In recent weeks, the Edward M. Janzekovich Law Blog has covered developments in the case of falsified calibration records for New Jersey’s only official breathalyzer machines – the Alcotest 7110 Mk-III. Questions of false DUI convictions based on unreliable Blood Alcohol Content (BAC) evidence were raised after it came to light that state police Sergeant Marc Dennis may have falsely certified that he calibrated Alcotest devices at various police departments throughout multiple counties. He subsequently received charges for fourth-degree falsifying records and third-degree tampering with records.
Now, it turns out that New Jersey’s case is not an isolated incident. Part way across the country, in Gilpin County, Colorado, a defense attorney is making claims against that state under similar circumstances. The challenges in New Jersey and Colorado, as well as challenges to the reliability of Alcotest results in other states like Massachusetts, demonstrate how important it is to speak with an experienced drunk driving lawyer every time you or someone you know is charged with driving under the influence of alcohol or drugs. Evidence cannot always be taken at face value, and a knowledgeable attorney will know where to look and how to challenge the case being brought against you.
Forgery and a Challenge to Colorado’s Breathalyzer Program
In defending his client, a Colorado attorney recently discovered evidence that could affect the breathalyzer program in that state. Like in New Jersey, Colorado requires that its breathalyzers be regularly calibrated to ensure that they are accurate. A former Colorado Department of Public Health and Environment lab worker has made statements that his signature was forged on important state documents used to certify breathalyzer testing. This means that someone else was using his name to sign off that calibration was performed or performed in a specific way. It is unknown if the tests were ever even performed.
The following photographs, comparing real and forged signatures, were used to support the claims, and former co-workers of the employee have testified that they used his name to sign documents.
The same state worker has also admitted to putting his signature on other forms, to authenticate that calibration tests had occurred, even though he had not seen the tests performed. Other evidence uncovered during this process shows that some of the signatures on calibration certifying documents belong to employees who were not even working at the time their signatures were used.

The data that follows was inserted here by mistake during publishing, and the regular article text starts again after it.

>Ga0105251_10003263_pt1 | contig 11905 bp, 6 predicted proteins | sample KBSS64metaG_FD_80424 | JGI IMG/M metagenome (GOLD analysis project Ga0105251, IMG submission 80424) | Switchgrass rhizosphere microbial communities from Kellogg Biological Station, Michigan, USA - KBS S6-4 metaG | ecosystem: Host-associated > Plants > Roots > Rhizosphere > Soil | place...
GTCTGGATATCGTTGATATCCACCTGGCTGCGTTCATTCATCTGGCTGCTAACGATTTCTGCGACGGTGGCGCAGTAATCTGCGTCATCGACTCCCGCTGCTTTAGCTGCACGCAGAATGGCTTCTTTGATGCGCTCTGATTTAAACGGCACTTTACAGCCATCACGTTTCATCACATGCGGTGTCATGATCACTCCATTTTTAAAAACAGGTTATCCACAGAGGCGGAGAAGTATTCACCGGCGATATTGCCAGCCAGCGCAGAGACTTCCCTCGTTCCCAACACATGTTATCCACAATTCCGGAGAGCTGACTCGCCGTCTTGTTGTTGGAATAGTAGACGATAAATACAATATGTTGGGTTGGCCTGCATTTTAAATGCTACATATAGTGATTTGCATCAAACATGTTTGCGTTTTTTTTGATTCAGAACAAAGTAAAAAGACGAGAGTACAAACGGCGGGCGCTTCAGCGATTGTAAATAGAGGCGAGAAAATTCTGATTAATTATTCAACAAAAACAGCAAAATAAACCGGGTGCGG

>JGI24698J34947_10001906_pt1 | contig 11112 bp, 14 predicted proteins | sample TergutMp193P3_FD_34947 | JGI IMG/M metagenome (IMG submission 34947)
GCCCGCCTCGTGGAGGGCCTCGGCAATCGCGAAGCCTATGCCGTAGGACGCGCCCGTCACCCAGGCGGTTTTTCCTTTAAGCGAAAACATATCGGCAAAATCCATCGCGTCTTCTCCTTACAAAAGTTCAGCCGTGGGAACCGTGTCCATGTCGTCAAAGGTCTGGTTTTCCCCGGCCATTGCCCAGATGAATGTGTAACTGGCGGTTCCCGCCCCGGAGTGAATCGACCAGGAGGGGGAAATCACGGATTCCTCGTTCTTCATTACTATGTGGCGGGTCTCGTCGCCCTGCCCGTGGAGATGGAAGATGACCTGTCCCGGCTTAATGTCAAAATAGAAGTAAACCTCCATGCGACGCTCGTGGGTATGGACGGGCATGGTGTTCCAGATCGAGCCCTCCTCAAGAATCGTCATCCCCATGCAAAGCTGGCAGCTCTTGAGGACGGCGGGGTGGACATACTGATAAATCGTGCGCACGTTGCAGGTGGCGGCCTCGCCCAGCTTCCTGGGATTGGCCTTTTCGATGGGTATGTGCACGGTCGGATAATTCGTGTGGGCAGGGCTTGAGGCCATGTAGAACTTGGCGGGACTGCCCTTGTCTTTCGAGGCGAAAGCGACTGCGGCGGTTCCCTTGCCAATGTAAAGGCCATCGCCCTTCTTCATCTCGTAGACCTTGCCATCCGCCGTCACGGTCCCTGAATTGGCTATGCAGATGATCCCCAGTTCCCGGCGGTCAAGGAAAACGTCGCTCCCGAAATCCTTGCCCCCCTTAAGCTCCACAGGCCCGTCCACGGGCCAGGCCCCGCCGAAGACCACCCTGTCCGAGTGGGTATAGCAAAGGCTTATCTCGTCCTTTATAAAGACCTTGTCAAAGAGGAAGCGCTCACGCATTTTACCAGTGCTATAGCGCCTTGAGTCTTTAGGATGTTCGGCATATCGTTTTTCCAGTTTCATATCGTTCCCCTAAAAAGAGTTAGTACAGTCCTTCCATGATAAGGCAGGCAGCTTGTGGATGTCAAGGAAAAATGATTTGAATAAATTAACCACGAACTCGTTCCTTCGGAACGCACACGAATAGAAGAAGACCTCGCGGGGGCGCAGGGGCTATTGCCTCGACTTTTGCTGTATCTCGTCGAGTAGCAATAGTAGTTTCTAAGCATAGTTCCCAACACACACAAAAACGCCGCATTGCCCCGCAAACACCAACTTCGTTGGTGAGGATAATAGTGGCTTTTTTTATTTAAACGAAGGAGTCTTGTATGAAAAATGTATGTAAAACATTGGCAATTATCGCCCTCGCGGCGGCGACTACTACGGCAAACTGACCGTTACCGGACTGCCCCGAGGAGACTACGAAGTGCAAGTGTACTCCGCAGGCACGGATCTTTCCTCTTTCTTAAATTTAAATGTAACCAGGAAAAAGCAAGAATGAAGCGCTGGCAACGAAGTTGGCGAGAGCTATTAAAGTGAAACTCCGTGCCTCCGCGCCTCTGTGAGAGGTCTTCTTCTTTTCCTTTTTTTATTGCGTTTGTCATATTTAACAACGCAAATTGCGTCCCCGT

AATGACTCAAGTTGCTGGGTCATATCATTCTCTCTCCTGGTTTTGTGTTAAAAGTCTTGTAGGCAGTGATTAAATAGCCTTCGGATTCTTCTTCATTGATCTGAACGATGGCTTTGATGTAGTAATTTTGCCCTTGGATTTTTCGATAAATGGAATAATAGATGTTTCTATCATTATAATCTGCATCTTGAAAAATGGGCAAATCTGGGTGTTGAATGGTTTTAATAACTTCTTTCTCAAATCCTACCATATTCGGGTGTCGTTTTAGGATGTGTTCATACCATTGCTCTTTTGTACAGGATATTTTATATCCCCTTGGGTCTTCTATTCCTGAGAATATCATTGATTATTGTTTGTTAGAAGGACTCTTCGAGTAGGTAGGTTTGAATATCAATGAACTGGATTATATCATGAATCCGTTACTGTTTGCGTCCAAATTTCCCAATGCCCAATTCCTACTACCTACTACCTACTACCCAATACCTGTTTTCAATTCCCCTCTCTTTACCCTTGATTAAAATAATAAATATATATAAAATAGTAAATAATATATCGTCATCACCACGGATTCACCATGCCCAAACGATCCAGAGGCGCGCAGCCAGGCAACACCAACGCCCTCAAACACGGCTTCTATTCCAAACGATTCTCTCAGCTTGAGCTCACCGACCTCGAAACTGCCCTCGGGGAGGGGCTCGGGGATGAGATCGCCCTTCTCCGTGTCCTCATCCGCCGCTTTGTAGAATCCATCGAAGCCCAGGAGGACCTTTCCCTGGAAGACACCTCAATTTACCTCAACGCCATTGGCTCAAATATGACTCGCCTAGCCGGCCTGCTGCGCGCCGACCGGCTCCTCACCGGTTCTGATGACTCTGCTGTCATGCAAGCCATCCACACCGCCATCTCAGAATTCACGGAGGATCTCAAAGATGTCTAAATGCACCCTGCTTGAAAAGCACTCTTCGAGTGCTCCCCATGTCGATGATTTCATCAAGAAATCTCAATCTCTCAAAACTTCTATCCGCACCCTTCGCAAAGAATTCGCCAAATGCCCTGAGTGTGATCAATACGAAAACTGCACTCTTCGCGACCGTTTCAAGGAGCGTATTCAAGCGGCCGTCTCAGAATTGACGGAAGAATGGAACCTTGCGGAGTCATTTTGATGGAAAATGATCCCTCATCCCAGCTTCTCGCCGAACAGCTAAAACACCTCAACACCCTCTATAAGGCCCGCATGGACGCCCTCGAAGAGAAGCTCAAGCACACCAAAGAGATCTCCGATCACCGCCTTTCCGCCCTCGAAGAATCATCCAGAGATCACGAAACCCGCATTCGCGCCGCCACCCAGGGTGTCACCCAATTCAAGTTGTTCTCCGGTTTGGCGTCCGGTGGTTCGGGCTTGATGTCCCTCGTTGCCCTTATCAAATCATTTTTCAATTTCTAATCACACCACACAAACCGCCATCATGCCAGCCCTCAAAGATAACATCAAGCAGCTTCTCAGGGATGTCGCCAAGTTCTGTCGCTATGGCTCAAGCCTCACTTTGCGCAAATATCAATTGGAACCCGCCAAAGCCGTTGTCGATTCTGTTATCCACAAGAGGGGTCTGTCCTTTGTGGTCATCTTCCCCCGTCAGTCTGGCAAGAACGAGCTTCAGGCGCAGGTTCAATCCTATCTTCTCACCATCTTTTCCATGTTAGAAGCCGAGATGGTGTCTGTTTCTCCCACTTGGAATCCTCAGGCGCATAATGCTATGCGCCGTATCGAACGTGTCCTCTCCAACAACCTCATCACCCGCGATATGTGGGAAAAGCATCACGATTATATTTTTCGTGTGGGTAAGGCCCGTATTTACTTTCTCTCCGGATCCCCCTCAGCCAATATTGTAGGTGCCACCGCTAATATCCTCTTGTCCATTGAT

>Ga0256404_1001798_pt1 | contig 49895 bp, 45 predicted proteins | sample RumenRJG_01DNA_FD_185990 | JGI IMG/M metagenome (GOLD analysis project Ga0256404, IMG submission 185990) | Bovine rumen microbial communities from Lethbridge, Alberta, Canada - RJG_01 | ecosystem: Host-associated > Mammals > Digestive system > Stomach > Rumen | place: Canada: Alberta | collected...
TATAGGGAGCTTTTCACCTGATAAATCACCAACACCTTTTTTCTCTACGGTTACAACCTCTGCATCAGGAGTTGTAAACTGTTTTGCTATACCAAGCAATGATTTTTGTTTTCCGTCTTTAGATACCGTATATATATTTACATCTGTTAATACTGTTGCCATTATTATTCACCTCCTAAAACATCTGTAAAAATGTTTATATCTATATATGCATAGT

If the judge in this case is willing to dismiss the DUI evidence based on the falsified breathalyzer calibration documents, it could bring into question many breathalyzer results used in Colorado courts over the last four years.
Why Calibration Records are Important
As a driver in New Jersey, if you are charged with drunk driving, one of the primary pieces of evidence the state may use to try and convict you is BAC evidence based on a breathalyzer test. In some circumstances, this is the only admissible evidence against you and, without it, the prosecution may be forced to dismiss its entire case.
BAC and breathalyzer evidence is also based on science. In the 2008 case of State v. Chun, the New Jersey Supreme Court found that, for BAC evidence to be admissible, both the breath samples and the testing equipment must adhere to stringent guidelines to be considered scientifically reliable as a matter of law.
If the law requires that the government calibrate its equipment in a specific way, it means failing to properly calibrate the machines can cause them to be inaccurate. Even if the inaccuracy is small, that could make a big difference for the thousands of people who are tested on the equipment – some of whom may be found guilty by a very slight margin. For instance, a BAC of .08% is evidence of drunk driving, while a .079% is not.
An experienced DUI attorney makes it his job to find false DUI evidence or falsified DUI records. Without reliable testing, innocent people could be convicted. At the same time, the government should want BAC evidence to be reliable, so that proper convictions are not based on fraudulent evidence. If you or someone you know is charged for driving while intoxicated, a good lawyer will review all the evidence and may even be able to have the case dismissed against you completely.
New Jersey Drunk Driving Lawyer Edward M. Janzekovich Will Work to Defend You
If you or someone you know is charged for driving under the influence of alcohol or drugs, the government must present clear and convincing evidence that you were driving while intoxicated. A knowledgeable drunk driving attorney will know how to review this evidence and present the best defense in the case. An experienced DWI/DUI attorney can make all the difference. To speak with an experienced New Jersey DWI lawyer about your situation, call us at 732-257-1137 or contact us online today. We serve clients throughout the state of New Jersey.